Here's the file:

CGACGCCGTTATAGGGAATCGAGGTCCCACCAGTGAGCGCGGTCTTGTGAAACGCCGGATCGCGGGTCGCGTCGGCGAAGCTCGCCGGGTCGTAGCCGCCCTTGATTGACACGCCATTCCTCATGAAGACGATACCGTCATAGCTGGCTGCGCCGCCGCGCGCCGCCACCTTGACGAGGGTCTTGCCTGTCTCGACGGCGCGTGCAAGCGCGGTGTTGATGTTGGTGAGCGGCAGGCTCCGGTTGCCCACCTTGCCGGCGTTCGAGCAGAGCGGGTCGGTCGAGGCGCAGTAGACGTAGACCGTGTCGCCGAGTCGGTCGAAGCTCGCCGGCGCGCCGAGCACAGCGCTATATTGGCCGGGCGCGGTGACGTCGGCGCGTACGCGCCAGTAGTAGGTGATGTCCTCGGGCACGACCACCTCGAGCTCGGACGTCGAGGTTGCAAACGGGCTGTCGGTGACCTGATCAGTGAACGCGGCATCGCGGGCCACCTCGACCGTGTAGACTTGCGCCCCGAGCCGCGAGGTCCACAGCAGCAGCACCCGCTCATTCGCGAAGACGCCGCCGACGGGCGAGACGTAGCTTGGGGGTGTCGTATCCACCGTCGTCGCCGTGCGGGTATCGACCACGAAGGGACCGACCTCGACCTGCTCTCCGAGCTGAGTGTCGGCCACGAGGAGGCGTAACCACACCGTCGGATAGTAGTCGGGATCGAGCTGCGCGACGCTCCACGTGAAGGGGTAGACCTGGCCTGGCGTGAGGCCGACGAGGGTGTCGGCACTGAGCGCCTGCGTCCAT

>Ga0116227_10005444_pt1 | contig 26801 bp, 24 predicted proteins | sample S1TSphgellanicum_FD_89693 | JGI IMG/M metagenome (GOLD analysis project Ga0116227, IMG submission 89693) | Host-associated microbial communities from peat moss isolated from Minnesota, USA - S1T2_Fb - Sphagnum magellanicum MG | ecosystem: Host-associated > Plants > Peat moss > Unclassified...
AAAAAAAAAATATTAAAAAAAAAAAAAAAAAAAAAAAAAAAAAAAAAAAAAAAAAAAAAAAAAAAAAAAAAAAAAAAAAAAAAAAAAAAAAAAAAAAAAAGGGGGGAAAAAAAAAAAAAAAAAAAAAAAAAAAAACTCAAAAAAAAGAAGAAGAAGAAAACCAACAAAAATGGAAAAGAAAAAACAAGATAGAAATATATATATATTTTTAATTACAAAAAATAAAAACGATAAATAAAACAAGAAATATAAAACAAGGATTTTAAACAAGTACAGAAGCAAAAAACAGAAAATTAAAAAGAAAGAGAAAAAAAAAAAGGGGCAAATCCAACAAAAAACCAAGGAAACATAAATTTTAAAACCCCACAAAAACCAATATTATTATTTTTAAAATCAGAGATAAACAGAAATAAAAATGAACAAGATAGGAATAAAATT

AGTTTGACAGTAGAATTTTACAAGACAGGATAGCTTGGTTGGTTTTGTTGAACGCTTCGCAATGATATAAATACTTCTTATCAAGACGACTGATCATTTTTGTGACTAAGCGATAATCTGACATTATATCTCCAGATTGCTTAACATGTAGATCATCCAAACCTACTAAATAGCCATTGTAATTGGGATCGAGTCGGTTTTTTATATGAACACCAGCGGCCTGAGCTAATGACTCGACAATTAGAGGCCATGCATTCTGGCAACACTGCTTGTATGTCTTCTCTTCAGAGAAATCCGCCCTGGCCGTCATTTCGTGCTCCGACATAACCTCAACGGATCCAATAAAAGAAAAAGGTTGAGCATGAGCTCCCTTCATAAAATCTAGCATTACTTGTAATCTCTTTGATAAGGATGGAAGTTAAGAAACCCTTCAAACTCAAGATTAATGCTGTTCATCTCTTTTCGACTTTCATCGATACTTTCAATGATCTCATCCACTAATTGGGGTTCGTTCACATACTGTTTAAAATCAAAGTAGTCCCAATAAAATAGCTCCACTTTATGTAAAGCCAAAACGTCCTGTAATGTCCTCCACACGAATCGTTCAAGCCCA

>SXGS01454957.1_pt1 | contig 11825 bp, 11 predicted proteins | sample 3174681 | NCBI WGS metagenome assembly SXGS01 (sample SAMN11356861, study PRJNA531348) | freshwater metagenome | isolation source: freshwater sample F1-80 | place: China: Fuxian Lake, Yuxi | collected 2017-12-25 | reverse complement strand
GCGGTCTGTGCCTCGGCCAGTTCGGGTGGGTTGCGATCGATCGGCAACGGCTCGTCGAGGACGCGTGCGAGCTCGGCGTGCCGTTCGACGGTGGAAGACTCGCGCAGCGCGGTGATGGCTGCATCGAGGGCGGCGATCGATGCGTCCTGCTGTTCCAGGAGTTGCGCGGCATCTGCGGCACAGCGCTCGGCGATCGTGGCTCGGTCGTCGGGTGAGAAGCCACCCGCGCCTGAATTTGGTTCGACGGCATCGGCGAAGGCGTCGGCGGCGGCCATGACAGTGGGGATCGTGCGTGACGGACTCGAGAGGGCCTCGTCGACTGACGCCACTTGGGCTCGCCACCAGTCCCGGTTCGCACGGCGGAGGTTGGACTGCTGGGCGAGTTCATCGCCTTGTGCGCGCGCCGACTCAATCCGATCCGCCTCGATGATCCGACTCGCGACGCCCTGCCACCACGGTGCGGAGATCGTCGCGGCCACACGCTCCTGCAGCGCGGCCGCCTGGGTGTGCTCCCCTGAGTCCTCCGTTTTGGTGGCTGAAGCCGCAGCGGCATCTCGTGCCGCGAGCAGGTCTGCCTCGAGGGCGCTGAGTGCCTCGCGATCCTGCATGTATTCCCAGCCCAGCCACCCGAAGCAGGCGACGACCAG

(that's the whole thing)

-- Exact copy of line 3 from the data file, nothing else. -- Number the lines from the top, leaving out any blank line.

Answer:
AAAAAAAAAATATTAAAAAAAAAAAAAAAAAAAAAAAAAAAAAAAAAAAAAAAAAAAAAAAAAAAAAAAAAAAAAAAAAAAAAAAAAAAAAAAAAAAAAAGGGGGGAAAAAAAAAAAAAAAAAAAAAAAAAAAAACTCAAAAAAAAGAAGAAGAAGAAAACCAACAAAAATGGAAAAGAAAAAACAAGATAGAAATATATATATATTTTTAATTACAAAAAATAAAAACGATAAATAAAACAAGAAATATAAAACAAGGATTTTAAACAAGTACAGAAGCAAAAAACAGAAAATTAAAAAGAAAGAGAAAAAAAAAAAGGGGCAAATCCAACAAAAAACCAAGGAAACATAAATTTTAAAACCCCACAAAAACCAATATTATTATTTTTAAAATCAGAGATAAACAGAAATAAAAATGAACAAGATAGGAATAAAATT